Customer: *very angrily, he yells* “Nice place to put a curb!”

Me: “Okay.”

(I shut the window, and left it at that. I am 19 years old and going to college. I didn’t build the 15-year-old building.)

Stupidity On Display

, , , | Right | February 24, 2018

Customer: “Excuse me. Do you have any more of these vacuum cleaners?”

Me: *after checking my PDA* “No, sorry. We’re all out.”

Customer: “Well, can I buy the display model, then?”

Me: “No, sorry. We can’t sell the display model; it’s non functional.”

Customer: “But I want to buy it.”

Me: “I’m sorry; I can’t sell it. It doesn’t work. All the insides were removed; it’s just an empty shell.”

Customer: “Okay, but I want to buy it. Can I just buy it?”

Me: “No, we can’t sell it. Look: even the power cord was cut off. This thing is just a display.”

Customer: “But I can still buy it, right?”

Me: “Sir, this vacuum isn’t even ours to sell. The supplier provided it for this display; it’s their property.”

Customer: “Wow. I’m never shopping here again.”

Their Complaints Are Volumetric

, , , , | Right | February 23, 2018

(I manage a local coffee shop. Recently my boss bought a second location, and I have been managing the transition. We hired a bunch of new staff members. None of us know the regulars.)

Employee: “[My Name], can you help me with this customer? I can’t seem to get her double-cream coffee right.”

Me: “Oh, boy.” *I go up front and greet the customer* “Hey, how are you?”

Customer: *flapping her arms, fists clenched* “This is outrageous!”

Me: “What is?”

Customer: “The music! It’s too loud!”

(Here I’m thinking it’s a problem with her coffee. I turned on the music in the morning and, considering that we have 90% elderly customers in the morning hours, I left the music on a decent volume with a genre catered for their age group. I can barely hear it.)

Customer: “You are going to drive your customers away. You don’t even hire your staff properly; she can’t get my coffee straight.”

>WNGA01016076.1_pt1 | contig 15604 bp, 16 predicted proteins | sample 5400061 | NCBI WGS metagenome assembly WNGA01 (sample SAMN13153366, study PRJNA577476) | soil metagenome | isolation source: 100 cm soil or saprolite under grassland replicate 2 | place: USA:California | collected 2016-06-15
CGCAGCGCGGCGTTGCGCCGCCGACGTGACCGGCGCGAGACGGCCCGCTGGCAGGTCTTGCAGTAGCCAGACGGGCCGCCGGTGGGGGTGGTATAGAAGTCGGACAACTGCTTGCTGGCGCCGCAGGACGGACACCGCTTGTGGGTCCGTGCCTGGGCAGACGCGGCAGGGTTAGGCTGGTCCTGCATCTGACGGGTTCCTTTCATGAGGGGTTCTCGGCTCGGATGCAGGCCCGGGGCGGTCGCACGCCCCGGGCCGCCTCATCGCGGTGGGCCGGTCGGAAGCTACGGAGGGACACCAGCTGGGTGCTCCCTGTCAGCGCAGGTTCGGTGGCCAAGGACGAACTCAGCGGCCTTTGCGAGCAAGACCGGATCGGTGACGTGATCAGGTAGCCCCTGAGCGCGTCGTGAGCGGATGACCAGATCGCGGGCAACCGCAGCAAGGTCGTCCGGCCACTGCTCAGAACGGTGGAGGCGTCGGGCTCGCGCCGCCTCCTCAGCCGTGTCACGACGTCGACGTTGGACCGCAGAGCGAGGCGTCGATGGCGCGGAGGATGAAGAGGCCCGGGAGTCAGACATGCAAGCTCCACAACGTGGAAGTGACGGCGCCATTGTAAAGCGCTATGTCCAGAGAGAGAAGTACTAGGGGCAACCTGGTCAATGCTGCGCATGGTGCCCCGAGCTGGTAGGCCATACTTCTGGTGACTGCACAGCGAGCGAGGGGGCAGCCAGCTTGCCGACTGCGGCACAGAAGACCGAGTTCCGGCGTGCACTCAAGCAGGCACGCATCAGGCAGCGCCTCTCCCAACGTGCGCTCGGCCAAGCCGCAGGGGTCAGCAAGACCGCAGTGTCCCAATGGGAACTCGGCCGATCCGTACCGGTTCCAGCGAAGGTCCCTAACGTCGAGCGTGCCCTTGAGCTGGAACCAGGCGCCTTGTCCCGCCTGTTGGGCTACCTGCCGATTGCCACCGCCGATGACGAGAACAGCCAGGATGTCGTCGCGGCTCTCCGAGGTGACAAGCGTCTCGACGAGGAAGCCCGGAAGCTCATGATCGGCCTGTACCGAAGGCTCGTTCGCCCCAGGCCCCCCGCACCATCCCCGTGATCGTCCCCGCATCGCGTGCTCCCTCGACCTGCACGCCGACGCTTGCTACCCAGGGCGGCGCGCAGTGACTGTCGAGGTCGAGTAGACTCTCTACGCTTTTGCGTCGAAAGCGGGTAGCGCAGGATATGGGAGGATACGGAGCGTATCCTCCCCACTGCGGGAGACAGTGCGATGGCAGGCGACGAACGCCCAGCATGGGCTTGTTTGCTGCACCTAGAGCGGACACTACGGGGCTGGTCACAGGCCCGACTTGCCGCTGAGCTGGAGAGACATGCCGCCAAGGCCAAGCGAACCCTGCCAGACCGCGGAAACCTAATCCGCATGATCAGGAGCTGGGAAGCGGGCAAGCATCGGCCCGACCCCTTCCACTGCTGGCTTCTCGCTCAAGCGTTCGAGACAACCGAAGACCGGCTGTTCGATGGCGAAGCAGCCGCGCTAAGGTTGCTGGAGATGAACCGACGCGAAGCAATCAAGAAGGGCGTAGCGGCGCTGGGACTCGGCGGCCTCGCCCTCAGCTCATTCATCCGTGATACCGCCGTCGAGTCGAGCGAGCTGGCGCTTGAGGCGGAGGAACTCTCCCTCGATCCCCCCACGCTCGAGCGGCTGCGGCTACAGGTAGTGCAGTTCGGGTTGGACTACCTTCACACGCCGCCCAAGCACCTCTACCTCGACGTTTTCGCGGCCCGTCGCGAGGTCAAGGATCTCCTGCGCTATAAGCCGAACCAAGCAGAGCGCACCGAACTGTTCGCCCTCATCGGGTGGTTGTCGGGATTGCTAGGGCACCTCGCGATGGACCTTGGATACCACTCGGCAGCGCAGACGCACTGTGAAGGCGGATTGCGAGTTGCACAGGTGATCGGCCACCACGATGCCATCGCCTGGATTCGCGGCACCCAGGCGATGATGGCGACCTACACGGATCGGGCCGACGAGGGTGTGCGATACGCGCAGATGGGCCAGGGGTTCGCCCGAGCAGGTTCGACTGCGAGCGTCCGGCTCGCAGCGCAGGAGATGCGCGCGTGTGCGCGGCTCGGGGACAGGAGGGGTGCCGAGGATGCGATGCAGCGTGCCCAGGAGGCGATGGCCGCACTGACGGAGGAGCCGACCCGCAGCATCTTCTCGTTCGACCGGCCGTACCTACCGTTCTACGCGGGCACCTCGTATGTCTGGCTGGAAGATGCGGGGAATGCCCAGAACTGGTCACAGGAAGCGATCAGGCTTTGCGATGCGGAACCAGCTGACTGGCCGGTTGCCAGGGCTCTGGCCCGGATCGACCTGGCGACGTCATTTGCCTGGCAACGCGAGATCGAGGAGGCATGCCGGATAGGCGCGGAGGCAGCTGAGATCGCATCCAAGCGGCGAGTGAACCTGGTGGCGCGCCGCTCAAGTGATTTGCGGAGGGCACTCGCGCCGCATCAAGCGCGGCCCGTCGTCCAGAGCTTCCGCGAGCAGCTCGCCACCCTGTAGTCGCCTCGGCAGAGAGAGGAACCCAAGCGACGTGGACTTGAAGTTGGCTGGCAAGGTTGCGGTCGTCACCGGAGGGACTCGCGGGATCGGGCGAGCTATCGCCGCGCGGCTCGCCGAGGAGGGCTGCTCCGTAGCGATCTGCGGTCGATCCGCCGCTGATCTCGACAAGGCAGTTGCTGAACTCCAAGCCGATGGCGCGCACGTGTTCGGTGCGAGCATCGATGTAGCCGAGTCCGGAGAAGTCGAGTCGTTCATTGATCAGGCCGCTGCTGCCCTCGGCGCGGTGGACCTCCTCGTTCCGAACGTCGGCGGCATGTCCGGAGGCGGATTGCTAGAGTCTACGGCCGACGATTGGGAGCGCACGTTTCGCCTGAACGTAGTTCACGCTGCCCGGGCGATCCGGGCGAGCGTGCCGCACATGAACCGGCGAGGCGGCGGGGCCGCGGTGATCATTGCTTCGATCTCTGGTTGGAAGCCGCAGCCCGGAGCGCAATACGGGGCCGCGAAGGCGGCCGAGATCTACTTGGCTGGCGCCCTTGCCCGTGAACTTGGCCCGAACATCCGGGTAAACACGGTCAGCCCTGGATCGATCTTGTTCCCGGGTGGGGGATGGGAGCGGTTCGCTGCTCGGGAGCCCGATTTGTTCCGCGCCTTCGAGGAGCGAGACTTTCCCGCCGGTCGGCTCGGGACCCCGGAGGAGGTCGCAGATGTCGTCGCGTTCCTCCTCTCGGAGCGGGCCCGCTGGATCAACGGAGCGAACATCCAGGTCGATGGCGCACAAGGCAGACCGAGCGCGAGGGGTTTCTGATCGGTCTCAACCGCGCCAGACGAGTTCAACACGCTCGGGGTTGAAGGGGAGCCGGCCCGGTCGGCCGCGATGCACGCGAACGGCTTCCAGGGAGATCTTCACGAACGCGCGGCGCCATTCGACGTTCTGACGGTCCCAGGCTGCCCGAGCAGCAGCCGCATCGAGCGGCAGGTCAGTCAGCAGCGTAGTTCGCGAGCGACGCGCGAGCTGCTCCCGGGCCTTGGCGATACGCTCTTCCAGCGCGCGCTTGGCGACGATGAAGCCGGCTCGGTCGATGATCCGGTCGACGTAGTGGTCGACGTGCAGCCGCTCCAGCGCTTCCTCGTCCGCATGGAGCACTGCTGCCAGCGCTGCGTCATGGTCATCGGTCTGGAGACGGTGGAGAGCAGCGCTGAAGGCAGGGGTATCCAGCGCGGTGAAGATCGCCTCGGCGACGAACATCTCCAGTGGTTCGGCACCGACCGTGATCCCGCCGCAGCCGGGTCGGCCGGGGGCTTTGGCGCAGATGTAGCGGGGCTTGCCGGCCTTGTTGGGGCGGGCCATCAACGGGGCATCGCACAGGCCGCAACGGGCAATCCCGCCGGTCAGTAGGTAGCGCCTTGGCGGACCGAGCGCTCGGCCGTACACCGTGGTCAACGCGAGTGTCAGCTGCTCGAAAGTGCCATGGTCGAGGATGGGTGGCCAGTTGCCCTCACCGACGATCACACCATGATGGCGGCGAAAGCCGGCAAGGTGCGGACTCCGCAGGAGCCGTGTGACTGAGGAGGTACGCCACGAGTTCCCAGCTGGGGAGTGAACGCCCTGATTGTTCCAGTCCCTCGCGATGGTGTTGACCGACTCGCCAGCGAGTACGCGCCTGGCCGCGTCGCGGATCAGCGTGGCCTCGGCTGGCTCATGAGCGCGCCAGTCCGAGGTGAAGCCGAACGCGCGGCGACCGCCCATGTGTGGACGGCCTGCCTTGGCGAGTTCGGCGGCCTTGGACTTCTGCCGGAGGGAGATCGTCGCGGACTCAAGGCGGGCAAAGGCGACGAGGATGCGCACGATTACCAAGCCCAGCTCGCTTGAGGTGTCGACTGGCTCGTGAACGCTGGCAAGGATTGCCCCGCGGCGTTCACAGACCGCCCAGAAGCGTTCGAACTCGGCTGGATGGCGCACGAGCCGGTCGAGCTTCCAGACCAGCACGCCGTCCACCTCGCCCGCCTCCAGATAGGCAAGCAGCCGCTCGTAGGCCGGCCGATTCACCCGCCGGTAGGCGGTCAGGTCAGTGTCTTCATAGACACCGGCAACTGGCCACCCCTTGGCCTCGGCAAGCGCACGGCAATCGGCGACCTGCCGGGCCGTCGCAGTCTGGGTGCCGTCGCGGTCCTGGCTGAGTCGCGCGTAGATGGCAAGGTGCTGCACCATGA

Me: “I personally put the music on the morning and did my walk around to ensure the volume was fine. As for my staff, it’s [Employee]’s second day on the job.”

Customer: “I’m going to make sure I write to the home office, and tomorrow I’ll bring my son in to talk to you.”

Me: “Sure, that’s fine; I’d love to meet him.”

Customer: “You shouldn’t say that’s fine! That’s not a manager thing to say!”

Me: “Ma’am, I’m trying to help you.”

Customer: “Have you put the volume down yet?!”

Me: “No, I’m still here talking to you!”

(She left, stating she’d never be back, but she is still in, making my life Hell, every morning.)

I Started Managing When I Was Eight…

, , , , | Working | February 23, 2018

I recently graduated from college and am looking for a job. I hear of an opportunity for management training at a grocery store in my hometown. There are only three things listed for requirements: you have to be at least 18, you have to have a high school diploma, and some management experience may be necessary. There are no other requirements listed anywhere, not even on the website. I’m skeptical, but since I graduated with a degree in Business Administration: Finance, and I meet all the requirements, I think that I might have a shot. I even have a little bit of leadership experience from volunteer work I’ve done while in college.

I get to the interview and say that I am interested in the management training program. I am told that in order to get in, I need at least ten years of management experience. I ask about a lower-paying job as a shift supervisor. That job requires five years of management experience.

I am left wondering who approved of that job description and where they got their education.